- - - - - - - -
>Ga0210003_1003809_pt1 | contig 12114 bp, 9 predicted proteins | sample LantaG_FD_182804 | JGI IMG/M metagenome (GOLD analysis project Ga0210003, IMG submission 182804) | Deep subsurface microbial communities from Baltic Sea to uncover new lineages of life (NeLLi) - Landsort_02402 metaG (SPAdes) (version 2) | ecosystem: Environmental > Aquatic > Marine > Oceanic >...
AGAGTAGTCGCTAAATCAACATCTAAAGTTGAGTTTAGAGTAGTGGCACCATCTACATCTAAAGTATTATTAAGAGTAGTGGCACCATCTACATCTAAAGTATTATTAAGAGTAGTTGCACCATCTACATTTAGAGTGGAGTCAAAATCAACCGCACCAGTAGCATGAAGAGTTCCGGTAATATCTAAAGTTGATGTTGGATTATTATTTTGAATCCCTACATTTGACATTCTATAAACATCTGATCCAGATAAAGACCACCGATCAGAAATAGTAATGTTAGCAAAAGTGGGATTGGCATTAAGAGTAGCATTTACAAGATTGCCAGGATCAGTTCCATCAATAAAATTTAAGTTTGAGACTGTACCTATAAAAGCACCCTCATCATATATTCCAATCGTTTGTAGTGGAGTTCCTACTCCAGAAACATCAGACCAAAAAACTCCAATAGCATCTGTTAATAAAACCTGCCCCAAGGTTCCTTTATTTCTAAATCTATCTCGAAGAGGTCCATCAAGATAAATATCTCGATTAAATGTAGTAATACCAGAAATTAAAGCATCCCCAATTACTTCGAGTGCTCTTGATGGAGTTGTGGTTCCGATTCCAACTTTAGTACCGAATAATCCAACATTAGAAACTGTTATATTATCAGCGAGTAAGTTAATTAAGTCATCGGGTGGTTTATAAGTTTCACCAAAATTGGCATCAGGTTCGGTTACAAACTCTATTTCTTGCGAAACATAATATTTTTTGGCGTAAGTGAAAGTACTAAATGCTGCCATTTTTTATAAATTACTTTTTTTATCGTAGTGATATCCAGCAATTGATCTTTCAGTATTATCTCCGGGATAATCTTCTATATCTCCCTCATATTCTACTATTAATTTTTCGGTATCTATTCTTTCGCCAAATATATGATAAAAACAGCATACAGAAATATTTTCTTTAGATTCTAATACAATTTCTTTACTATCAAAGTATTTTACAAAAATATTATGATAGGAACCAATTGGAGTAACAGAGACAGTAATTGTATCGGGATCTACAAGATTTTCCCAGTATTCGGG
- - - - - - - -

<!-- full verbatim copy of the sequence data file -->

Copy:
>Ga0210003_1003809_pt1 | contig 12114 bp, 9 predicted proteins | sample LantaG_FD_182804 | JGI IMG/M metagenome (GOLD analysis project Ga0210003, IMG submission 182804) | Deep subsurface microbial communities from Baltic Sea to uncover new lineages of life (NeLLi) - Landsort_02402 metaG (SPAdes) (version 2) | ecosystem: Environmental > Aquatic > Marine > Oceanic >...
AGAGTAGTCGCTAAATCAACATCTAAAGTTGAGTTTAGAGTAGTGGCACCATCTACATCTAAAGTATTATTAAGAGTAGTGGCACCATCTACATCTAAAGTATTATTAAGAGTAGTTGCACCATCTACATTTAGAGTGGAGTCAAAATCAACCGCACCAGTAGCATGAAGAGTTCCGGTAATATCTAAAGTTGATGTTGGATTATTATTTTGAATCCCTACATTTGACATTCTATAAACATCTGATCCAGATAAAGACCACCGATCAGAAATAGTAATGTTAGCAAAAGTGGGATTGGCATTAAGAGTAGCATTTACAAGATTGCCAGGATCAGTTCCATCAATAAAATTTAAGTTTGAGACTGTACCTATAAAAGCACCCTCATCATATATTCCAATCGTTTGTAGTGGAGTTCCTACTCCAGAAACATCAGACCAAAAAACTCCAATAGCATCTGTTAATAAAACCTGCCCCAAGGTTCCTTTATTTCTAAATCTATCTCGAAGAGGTCCATCAAGATAAATATCTCGATTAAATGTAGTAATACCAGAAATTAAAGCATCCCCAATTACTTCGAGTGCTCTTGATGGAGTTGTGGTTCCGATTCCAACTTTAGTACCGAATAATCCAACATTAGAAACTGTTATATTATCAGCGAGTAAGTTAATTAAGTCATCGGGTGGTTTATAAGTTTCACCAAAATTGGCATCAGGTTCGGTTACAAACTCTATTTCTTGCGAAACATAATATTTTTTGGCGTAAGTGAAAGTACTAAATGCTGCCATTTTTTATAAATTACTTTTTTTATCGTAGTGATATCCAGCAATTGATCTTTCAGTATTATCTCCGGGATAATCTTCTATATCTCCCTCATATTCTACTATTAATTTTTCGGTATCTATTCTTTCGCCAAATATATGATAAAAACAGCATACAGAAATATTTTCTTTAGATTCTAATACAATTTCTTTACTATCAAAGTATTTTACAAAAATATTATGATAGGAACCAATTGGAGTAACAGAGACAGTAATTGTATCGGGATCTACAAGATTTTCCCAGTATTCGGG